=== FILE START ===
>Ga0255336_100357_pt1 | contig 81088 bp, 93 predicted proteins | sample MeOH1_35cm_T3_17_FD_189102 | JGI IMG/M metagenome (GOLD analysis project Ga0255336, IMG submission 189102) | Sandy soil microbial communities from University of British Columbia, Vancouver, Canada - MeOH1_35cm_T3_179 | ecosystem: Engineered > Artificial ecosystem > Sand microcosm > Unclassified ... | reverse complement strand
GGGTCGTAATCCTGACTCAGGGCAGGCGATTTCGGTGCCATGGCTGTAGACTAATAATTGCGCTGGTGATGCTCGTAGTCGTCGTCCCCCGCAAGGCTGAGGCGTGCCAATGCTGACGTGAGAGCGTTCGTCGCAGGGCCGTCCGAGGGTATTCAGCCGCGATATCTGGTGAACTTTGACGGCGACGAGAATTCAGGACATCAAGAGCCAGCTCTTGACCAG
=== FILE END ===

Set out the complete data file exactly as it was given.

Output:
>Ga0255336_100357_pt1 | contig 81088 bp, 93 predicted proteins | sample MeOH1_35cm_T3_17_FD_189102 | JGI IMG/M metagenome (GOLD analysis project Ga0255336, IMG submission 189102) | Sandy soil microbial communities from University of British Columbia, Vancouver, Canada - MeOH1_35cm_T3_179 | ecosystem: Engineered > Artificial ecosystem > Sand microcosm > Unclassified ... | reverse complement strand
GGGTCGTAATCCTGACTCAGGGCAGGCGATTTCGGTGCCATGGCTGTAGACTAATAATTGCGCTGGTGATGCTCGTAGTCGTCGTCCCCCGCAAGGCTGAGGCGTGCCAATGCTGACGTGAGAGCGTTCGTCGCAGGGCCGTCCGAGGGTATTCAGCCGCGATATCTGGTGAACTTTGACGGCGACGAGAATTCAGGACATCAAGAGCCAGCTCTTGACCAG